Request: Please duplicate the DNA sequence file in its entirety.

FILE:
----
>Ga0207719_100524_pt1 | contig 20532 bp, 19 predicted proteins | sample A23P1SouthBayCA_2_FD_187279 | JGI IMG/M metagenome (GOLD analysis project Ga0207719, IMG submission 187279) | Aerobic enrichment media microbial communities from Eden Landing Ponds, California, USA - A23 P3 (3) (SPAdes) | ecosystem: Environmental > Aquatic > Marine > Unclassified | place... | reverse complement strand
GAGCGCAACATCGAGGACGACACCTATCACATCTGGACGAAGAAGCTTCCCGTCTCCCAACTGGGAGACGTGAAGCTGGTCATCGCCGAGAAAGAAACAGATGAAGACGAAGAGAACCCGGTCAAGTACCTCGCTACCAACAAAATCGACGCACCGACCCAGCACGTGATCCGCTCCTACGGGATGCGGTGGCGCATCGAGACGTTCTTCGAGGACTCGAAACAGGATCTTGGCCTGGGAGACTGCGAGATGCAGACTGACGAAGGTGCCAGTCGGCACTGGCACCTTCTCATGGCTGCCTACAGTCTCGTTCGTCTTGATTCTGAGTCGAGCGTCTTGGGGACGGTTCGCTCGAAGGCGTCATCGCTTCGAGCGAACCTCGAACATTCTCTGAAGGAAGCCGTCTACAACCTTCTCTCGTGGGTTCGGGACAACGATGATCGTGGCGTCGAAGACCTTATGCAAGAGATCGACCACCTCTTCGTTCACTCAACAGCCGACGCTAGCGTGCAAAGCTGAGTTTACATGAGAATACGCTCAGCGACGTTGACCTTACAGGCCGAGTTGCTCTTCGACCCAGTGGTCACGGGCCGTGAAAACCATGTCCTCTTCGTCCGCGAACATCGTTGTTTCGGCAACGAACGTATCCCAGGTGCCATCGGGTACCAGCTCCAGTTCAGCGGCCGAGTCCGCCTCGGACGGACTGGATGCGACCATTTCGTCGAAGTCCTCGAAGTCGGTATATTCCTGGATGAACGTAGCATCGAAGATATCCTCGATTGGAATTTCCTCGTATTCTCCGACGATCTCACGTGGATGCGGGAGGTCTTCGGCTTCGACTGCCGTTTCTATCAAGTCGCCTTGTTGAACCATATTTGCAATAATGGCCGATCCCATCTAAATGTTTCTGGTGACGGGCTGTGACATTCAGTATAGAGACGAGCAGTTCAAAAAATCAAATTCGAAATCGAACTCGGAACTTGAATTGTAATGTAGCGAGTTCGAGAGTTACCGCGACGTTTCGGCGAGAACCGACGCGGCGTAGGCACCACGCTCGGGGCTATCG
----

>Ga0207719_100524_pt1 | contig 20532 bp, 19 predicted proteins | sample A23P1SouthBayCA_2_FD_187279 | JGI IMG/M metagenome (GOLD analysis project Ga0207719, IMG submission 187279) | Aerobic enrichment media microbial communities from Eden Landing Ponds, California, USA - A23 P3 (3) (SPAdes) | ecosystem: Environmental > Aquatic > Marine > Unclassified | place... | reverse complement strand
GAGCGCAACATCGAGGACGACACCTATCACATCTGGACGAAGAAGCTTCCCGTCTCCCAACTGGGAGACGTGAAGCTGGTCATCGCCGAGAAAGAAACAGATGAAGACGAAGAGAACCCGGTCAAGTACCTCGCTACCAACAAAATCGACGCACCGACCCAGCACGTGATCCGCTCCTACGGGATGCGGTGGCGCATCGAGACGTTCTTCGAGGACTCGAAACAGGATCTTGGCCTGGGAGACTGCGAGATGCAGACTGACGAAGGTGCCAGTCGGCACTGGCACCTTCTCATGGCTGCCTACAGTCTCGTTCGTCTTGATTCTGAGTCGAGCGTCTTGGGGACGGTTCGCTCGAAGGCGTCATCGCTTCGAGCGAACCTCGAACATTCTCTGAAGGAAGCCGTCTACAACCTTCTCTCGTGGGTTCGGGACAACGATGATCGTGGCGTCGAAGACCTTATGCAAGAGATCGACCACCTCTTCGTTCACTCAACAGCCGACGCTAGCGTGCAAAGCTGAGTTTACATGAGAATACGCTCAGCGACGTTGACCTTACAGGCCGAGTTGCTCTTCGACCCAGTGGTCACGGGCCGTGAAAACCATGTCCTCTTCGTCCGCGAACATCGTTGTTTCGGCAACGAACGTATCCCAGGTGCCATCGGGTACCAGCTCCAGTTCAGCGGCCGAGTCCGCCTCGGACGGACTGGATGCGACCATTTCGTCGAAGTCCTCGAAGTCGGTATATTCCTGGATGAACGTAGCATCGAAGATATCCTCGATTGGAATTTCCTCGTATTCTCCGACGATCTCACGTGGATGCGGGAGGTCTTCGGCTTCGACTGCCGTTTCTATCAAGTCGCCTTGTTGAACCATATTTGCAATAATGGCCGATCCCATCTAAATGTTTCTGGTGACGGGCTGTGACATTCAGTATAGAGACGAGCAGTTCAAAAAATCAAATTCGAAATCGAACTCGGAACTTGAATTGTAATGTAGCGAGTTCGAGAGTTACCGCGACGTTTCGGCGAGAACCGACGCGGCGTAGGCACCACGCTCGGGGCTATCG